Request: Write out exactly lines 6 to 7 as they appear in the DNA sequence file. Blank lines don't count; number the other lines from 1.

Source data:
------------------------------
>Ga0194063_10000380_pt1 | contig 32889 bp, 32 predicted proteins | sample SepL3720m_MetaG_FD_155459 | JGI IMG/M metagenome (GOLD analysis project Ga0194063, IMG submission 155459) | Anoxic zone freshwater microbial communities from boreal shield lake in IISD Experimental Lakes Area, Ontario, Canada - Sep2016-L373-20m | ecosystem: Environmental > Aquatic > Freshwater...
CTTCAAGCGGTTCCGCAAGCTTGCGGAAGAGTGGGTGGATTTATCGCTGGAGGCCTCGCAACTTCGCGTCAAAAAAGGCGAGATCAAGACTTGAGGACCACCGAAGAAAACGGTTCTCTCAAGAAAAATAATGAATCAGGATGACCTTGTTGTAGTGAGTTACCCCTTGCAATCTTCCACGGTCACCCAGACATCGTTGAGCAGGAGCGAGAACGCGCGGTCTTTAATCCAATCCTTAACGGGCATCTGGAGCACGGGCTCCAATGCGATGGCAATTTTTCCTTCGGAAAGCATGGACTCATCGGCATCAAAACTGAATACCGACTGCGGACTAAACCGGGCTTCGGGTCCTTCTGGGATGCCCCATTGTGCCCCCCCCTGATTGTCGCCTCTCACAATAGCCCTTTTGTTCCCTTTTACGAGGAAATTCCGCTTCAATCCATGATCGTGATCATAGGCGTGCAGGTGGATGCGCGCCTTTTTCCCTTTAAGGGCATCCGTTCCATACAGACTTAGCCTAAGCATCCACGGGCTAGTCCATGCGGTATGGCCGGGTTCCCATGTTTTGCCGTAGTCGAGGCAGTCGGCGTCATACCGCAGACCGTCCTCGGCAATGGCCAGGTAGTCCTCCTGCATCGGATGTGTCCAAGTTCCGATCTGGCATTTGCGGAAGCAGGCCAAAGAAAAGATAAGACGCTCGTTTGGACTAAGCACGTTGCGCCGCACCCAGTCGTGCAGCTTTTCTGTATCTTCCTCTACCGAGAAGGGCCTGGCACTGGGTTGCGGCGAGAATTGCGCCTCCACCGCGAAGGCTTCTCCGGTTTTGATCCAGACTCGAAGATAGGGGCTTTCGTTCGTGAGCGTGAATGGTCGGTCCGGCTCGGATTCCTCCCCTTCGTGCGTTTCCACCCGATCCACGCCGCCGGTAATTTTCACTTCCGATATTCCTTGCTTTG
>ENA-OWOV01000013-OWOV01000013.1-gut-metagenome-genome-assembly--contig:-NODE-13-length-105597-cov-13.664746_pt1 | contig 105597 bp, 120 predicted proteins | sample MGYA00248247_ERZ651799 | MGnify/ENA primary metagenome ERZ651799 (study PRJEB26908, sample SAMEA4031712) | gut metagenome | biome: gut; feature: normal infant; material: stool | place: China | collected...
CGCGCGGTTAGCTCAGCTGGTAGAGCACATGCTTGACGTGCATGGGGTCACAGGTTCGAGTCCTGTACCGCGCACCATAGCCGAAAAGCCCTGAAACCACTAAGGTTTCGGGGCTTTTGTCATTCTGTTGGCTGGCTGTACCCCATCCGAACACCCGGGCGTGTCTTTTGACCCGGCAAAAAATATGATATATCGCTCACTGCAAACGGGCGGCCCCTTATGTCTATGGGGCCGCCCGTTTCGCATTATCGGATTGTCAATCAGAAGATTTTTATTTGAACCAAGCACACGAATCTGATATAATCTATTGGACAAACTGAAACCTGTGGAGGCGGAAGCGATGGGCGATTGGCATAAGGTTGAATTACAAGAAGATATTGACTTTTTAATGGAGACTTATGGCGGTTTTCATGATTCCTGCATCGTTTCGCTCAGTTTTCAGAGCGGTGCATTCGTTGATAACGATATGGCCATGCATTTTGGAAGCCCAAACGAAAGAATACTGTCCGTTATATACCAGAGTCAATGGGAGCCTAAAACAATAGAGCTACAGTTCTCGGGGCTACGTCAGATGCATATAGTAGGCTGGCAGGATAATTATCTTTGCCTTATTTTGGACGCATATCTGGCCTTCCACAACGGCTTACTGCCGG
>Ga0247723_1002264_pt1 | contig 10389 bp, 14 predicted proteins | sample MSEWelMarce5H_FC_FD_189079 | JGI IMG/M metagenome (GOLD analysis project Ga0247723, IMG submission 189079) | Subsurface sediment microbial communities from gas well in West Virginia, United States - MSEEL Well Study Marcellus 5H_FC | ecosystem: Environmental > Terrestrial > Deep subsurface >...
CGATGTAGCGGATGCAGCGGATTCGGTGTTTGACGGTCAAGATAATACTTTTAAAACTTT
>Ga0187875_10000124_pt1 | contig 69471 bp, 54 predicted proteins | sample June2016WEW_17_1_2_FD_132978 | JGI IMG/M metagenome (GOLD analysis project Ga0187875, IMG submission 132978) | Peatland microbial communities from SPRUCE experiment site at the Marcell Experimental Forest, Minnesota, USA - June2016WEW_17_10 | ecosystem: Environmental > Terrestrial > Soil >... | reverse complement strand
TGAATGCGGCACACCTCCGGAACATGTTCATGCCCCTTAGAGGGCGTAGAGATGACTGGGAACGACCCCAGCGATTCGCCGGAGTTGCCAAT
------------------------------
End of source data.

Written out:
CGATGTAGCGGATGCAGCGGATTCGGTGTTTGACGGTCAAGATAATACTTTTAAAACTTT
>Ga0187875_10000124_pt1 | contig 69471 bp, 54 predicted proteins | sample June2016WEW_17_1_2_FD_132978 | JGI IMG/M metagenome (GOLD analysis project Ga0187875, IMG submission 132978) | Peatland microbial communities from SPRUCE experiment site at the Marcell Experimental Forest, Minnesota, USA - June2016WEW_17_10 | ecosystem: Environmental > Terrestrial > Soil >... | reverse complement strand